I’m sure you’ve been in many meetings where the chairperson or meeting facilitator does most of the talking. There’s the discussion of business, summary of past activity and general announcements. Many times, people are hesitant to speak up, so the chair just fills in the quiet spaces.
If you’re a chairperson, you know the feeling too. You begin to wonder why others don’t have anything to say. Sure, you can count on the secretary and treasurer to deliver prepared reports. You probably even have one or two talkative committee members who can go on and on.
The leader who does most of the talking can be an asset in certain situations, but to get the ideas flowing and the brains storming, try being quiet for a change. Continue reading “Say more by saying less”
Leadership development is one of Scouting’s most important effects on its members. Ask anyone who was a Scout as a youth and they’ll probably tell you that in addition to learning how to camp, hike and respect the outdoors, one of the most important takeaways is that it helped them become a better leader.
What defines a leader? Reams have been written on the subject, but one of the best definitions comes from an item that surfaced in the early 1930s comparing a boss to a leader. The one we probably hear most often is A boss says “go” – a leader says “let’s go”.
Among the list of comparisons are two that help to define the relationship between the leader and the led: Continue reading “For best results, ask better questions”
Meetings are one of the constant truths about serving Scouting as an adult volunteer. We enjoy serving the Scouts and helping them succeed, but it seems like we are constantly being called to meetings for one reason or another. Just last week I attended three meetings and there are a couple more this week.
The responsibility for making sure a meeting is productive – or even necessary in the first place – falls on the person calling and organizing the meeting. Continue reading “Making the most of meeting time”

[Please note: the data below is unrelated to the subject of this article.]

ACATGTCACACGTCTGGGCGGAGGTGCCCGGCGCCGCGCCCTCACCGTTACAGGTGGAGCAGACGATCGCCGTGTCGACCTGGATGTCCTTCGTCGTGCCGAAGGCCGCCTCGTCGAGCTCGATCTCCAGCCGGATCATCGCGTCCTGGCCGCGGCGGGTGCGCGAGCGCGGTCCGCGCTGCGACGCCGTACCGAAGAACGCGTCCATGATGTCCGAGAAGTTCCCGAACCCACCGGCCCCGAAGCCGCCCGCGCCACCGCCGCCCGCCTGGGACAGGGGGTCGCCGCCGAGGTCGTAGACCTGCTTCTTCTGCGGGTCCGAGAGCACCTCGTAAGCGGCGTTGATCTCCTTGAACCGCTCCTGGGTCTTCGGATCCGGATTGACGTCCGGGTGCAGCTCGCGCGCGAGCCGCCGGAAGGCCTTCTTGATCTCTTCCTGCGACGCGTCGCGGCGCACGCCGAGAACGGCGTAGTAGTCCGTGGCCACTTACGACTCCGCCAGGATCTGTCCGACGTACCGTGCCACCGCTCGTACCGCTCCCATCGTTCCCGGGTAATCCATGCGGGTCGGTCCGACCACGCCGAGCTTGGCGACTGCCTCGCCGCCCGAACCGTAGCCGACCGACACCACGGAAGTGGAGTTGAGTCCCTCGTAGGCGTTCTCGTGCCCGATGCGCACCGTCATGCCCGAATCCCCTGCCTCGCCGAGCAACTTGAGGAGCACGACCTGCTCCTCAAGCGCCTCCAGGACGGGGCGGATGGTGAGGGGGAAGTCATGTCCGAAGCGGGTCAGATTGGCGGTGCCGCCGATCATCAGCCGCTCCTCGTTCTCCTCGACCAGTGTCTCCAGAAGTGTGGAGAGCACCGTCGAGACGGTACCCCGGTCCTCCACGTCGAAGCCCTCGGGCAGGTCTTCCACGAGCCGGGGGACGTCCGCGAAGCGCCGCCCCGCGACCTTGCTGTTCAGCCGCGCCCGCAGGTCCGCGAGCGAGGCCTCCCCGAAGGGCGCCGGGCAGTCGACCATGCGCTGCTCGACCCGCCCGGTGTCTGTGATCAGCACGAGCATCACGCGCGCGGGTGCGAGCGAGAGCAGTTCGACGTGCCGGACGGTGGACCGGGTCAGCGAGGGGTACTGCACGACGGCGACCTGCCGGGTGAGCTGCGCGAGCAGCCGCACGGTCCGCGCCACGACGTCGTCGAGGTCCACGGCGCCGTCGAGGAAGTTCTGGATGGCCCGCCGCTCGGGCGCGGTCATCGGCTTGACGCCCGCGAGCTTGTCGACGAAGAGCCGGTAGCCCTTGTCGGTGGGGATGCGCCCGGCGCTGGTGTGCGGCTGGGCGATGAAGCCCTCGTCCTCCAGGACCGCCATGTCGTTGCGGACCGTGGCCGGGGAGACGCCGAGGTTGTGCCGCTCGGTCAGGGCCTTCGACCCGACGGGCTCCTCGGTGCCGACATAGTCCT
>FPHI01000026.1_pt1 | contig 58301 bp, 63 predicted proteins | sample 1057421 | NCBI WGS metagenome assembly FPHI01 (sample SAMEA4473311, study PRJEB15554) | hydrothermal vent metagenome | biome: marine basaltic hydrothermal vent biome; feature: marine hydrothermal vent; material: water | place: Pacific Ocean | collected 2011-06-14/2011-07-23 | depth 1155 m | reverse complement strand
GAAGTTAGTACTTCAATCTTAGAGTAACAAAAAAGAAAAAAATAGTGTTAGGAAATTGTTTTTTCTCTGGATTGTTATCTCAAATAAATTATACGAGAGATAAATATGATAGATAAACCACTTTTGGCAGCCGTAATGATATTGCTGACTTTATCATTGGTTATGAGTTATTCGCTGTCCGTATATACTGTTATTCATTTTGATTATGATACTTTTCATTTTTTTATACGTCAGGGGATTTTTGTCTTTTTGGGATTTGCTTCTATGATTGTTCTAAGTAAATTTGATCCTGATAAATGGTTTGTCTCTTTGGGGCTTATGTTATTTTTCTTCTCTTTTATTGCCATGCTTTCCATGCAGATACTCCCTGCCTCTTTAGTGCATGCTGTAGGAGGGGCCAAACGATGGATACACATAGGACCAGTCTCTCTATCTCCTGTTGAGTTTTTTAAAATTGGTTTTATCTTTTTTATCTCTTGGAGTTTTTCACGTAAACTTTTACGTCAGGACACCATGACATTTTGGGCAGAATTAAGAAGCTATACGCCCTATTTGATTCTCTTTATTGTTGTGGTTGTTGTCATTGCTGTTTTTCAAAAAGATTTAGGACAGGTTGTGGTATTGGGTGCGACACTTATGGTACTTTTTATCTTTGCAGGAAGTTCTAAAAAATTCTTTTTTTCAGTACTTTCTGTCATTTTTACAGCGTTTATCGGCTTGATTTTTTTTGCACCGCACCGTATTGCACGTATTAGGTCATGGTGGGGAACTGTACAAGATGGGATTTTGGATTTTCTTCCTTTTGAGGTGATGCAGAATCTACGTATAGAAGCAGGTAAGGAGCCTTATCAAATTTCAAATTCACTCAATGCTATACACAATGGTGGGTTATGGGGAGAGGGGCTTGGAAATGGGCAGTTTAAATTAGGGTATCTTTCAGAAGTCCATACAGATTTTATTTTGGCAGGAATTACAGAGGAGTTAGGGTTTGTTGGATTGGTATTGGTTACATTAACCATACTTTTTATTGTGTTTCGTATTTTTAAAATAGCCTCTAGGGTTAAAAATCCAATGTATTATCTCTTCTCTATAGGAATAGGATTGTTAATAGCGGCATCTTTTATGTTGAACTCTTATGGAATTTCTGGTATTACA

The unit committee is where the business of the pack or troop takes place. While the Scouts are busy doing the things Scouts do, the adults are taking care of things like finance, logistics, equipment and recordkeeping. And just like any other committee, meetings are unavoidable. In fact, we’re expected to meet monthly to help ensure that the business is taken care of.
Committee meetings can be a real drag if they’re not conducted efficiently. They can go on and on with little focus, not getting much accomplished other than frustrating the participants. So to keep your committee meeting from keeping the minutes and throwing away the hours*, try the following: Continue reading “Seven ways to improve your committee meetings”
You know the routine. It happens every month.
The committee gets together for the monthly committee meeting. The meeting gets off to a late start because the chairman waits for stragglers (not a good idea, and the subject of another article). The treasurer goes into great detail about who has paid for camp and who hasn’t, how much last month’s groceries cost for each patrol, and who owes what.
The advancement coordinator goes down the list of each advancement item that was signed off, who earned merit badges last month and how many Scouts haven’t advanced in the last six, nine, or twelve months. (Or in a Cub Scout pack: Johnny earned a belt loop. Jorge earned a belt loop. Rajiv earned a belt loop….)
Then, someone joins the meeting late and everything gets repeated. Continue reading “The dreaded data dump”